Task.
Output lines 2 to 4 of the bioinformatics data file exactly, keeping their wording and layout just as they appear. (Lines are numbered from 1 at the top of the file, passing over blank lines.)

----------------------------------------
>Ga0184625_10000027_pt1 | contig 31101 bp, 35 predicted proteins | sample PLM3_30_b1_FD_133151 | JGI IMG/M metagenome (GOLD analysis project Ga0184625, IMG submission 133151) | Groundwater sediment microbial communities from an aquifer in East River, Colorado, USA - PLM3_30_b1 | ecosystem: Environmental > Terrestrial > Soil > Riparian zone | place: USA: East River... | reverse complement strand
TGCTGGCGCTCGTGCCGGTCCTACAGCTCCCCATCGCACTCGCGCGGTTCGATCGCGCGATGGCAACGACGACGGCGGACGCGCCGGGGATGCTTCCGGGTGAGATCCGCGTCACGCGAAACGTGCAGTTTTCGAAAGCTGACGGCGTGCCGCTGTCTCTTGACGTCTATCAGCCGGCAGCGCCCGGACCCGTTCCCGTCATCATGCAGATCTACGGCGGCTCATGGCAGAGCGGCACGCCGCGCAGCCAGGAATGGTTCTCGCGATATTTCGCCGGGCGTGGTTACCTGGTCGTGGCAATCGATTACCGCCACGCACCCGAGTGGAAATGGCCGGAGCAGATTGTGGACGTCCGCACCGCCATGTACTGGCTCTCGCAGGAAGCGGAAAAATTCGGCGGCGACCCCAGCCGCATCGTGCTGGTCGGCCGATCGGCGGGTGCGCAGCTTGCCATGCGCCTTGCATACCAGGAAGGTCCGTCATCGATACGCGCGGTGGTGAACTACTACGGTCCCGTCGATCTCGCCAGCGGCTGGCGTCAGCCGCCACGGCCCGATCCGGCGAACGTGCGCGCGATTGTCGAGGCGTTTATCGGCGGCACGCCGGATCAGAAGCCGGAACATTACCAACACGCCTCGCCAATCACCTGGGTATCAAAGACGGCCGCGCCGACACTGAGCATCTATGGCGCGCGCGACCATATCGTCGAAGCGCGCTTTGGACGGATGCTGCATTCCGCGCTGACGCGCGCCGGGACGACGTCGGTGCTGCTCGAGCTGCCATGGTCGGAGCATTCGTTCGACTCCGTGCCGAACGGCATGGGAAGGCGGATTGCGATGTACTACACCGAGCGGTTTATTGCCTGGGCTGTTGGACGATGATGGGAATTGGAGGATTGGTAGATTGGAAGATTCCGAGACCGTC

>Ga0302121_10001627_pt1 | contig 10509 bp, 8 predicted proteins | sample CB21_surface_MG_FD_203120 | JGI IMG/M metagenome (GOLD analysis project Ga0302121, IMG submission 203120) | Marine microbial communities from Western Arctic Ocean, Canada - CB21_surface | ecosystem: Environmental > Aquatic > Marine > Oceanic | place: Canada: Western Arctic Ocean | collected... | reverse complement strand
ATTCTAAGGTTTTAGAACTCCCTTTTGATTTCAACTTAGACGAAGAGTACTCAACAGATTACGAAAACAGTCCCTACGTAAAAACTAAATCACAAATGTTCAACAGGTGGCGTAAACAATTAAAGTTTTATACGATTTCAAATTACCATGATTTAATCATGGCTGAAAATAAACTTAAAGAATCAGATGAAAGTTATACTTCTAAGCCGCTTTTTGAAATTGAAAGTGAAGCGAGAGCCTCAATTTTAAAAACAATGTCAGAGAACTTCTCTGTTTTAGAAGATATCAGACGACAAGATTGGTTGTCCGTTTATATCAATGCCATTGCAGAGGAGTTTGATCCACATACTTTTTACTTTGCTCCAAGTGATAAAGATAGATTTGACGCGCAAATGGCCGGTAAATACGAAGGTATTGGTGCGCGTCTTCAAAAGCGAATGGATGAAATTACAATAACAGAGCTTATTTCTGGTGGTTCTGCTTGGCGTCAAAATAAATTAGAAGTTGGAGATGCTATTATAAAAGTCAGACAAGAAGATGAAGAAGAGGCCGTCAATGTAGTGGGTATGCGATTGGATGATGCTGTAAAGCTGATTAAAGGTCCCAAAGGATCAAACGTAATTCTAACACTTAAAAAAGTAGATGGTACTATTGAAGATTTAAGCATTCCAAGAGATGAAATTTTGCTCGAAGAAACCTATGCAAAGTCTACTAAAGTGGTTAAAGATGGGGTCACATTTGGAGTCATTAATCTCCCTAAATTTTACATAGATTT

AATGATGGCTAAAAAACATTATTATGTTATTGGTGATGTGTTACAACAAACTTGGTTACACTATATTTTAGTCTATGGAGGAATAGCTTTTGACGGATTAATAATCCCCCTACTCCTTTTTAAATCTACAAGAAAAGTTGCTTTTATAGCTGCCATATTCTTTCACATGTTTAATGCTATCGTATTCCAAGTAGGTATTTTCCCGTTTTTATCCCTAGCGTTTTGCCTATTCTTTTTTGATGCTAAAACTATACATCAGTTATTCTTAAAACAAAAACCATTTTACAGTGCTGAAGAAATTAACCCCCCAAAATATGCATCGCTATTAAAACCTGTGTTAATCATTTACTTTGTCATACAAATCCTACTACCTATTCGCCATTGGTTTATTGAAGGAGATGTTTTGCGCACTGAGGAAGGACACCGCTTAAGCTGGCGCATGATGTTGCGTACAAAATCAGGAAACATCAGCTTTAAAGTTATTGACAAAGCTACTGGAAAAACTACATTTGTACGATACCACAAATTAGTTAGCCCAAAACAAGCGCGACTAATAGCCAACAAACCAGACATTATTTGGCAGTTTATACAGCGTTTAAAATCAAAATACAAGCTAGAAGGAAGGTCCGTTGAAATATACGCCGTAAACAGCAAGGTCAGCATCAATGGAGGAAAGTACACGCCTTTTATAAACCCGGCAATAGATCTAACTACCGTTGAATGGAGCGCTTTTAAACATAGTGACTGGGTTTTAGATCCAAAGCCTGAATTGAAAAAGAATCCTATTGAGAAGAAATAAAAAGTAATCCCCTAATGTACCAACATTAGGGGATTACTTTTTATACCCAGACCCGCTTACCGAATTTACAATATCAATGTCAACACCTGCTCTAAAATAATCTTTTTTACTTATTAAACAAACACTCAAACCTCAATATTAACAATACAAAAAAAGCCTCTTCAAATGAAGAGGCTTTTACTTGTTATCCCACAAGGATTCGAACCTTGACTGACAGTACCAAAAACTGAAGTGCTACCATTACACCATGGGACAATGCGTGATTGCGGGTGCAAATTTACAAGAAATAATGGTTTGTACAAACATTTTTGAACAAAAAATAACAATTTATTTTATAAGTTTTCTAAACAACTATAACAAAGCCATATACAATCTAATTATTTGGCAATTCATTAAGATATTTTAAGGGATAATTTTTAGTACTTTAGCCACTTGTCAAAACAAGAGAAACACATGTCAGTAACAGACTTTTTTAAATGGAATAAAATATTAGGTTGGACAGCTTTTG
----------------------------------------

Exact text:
TGCTGGCGCTCGTGCCGGTCCTACAGCTCCCCATCGCACTCGCGCGGTTCGATCGCGCGATGGCAACGACGACGGCGGACGCGCCGGGGATGCTTCCGGGTGAGATCCGCGTCACGCGAAACGTGCAGTTTTCGAAAGCTGACGGCGTGCCGCTGTCTCTTGACGTCTATCAGCCGGCAGCGCCCGGACCCGTTCCCGTCATCATGCAGATCTACGGCGGCTCATGGCAGAGCGGCACGCCGCGCAGCCAGGAATGGTTCTCGCGATATTTCGCCGGGCGTGGTTACCTGGTCGTGGCAATCGATTACCGCCACGCACCCGAGTGGAAATGGCCGGAGCAGATTGTGGACGTCCGCACCGCCATGTACTGGCTCTCGCAGGAAGCGGAAAAATTCGGCGGCGACCCCAGCCGCATCGTGCTGGTCGGCCGATCGGCGGGTGCGCAGCTTGCCATGCGCCTTGCATACCAGGAAGGTCCGTCATCGATACGCGCGGTGGTGAACTACTACGGTCCCGTCGATCTCGCCAGCGGCTGGCGTCAGCCGCCACGGCCCGATCCGGCGAACGTGCGCGCGATTGTCGAGGCGTTTATCGGCGGCACGCCGGATCAGAAGCCGGAACATTACCAACACGCCTCGCCAATCACCTGGGTATCAAAGACGGCCGCGCCGACACTGAGCATCTATGGCGCGCGCGACCATATCGTCGAAGCGCGCTTTGGACGGATGCTGCATTCCGCGCTGACGCGCGCCGGGACGACGTCGGTGCTGCTCGAGCTGCCATGGTCGGAGCATTCGTTCGACTCCGTGCCGAACGGCATGGGAAGGCGGATTGCGATGTACTACACCGAGCGGTTTATTGCCTGGGCTGTTGGACGATGATGGGAATTGGAGGATTGGTAGATTGGAAGATTCCGAGACCGTC

>Ga0302121_10001627_pt1 | contig 10509 bp, 8 predicted proteins | sample CB21_surface_MG_FD_203120 | JGI IMG/M metagenome (GOLD analysis project Ga0302121, IMG submission 203120) | Marine microbial communities from Western Arctic Ocean, Canada - CB21_surface | ecosystem: Environmental > Aquatic > Marine > Oceanic | place: Canada: Western Arctic Ocean | collected... | reverse complement strand
ATTCTAAGGTTTTAGAACTCCCTTTTGATTTCAACTTAGACGAAGAGTACTCAACAGATTACGAAAACAGTCCCTACGTAAAAACTAAATCACAAATGTTCAACAGGTGGCGTAAACAATTAAAGTTTTATACGATTTCAAATTACCATGATTTAATCATGGCTGAAAATAAACTTAAAGAATCAGATGAAAGTTATACTTCTAAGCCGCTTTTTGAAATTGAAAGTGAAGCGAGAGCCTCAATTTTAAAAACAATGTCAGAGAACTTCTCTGTTTTAGAAGATATCAGACGACAAGATTGGTTGTCCGTTTATATCAATGCCATTGCAGAGGAGTTTGATCCACATACTTTTTACTTTGCTCCAAGTGATAAAGATAGATTTGACGCGCAAATGGCCGGTAAATACGAAGGTATTGGTGCGCGTCTTCAAAAGCGAATGGATGAAATTACAATAACAGAGCTTATTTCTGGTGGTTCTGCTTGGCGTCAAAATAAATTAGAAGTTGGAGATGCTATTATAAAAGTCAGACAAGAAGATGAAGAAGAGGCCGTCAATGTAGTGGGTATGCGATTGGATGATGCTGTAAAGCTGATTAAAGGTCCCAAAGGATCAAACGTAATTCTAACACTTAAAAAAGTAGATGGTACTATTGAAGATTTAAGCATTCCAAGAGATGAAATTTTGCTCGAAGAAACCTATGCAAAGTCTACTAAAGTGGTTAAAGATGGGGTCACATTTGGAGTCATTAATCTCCCTAAATTTTACATAGATTT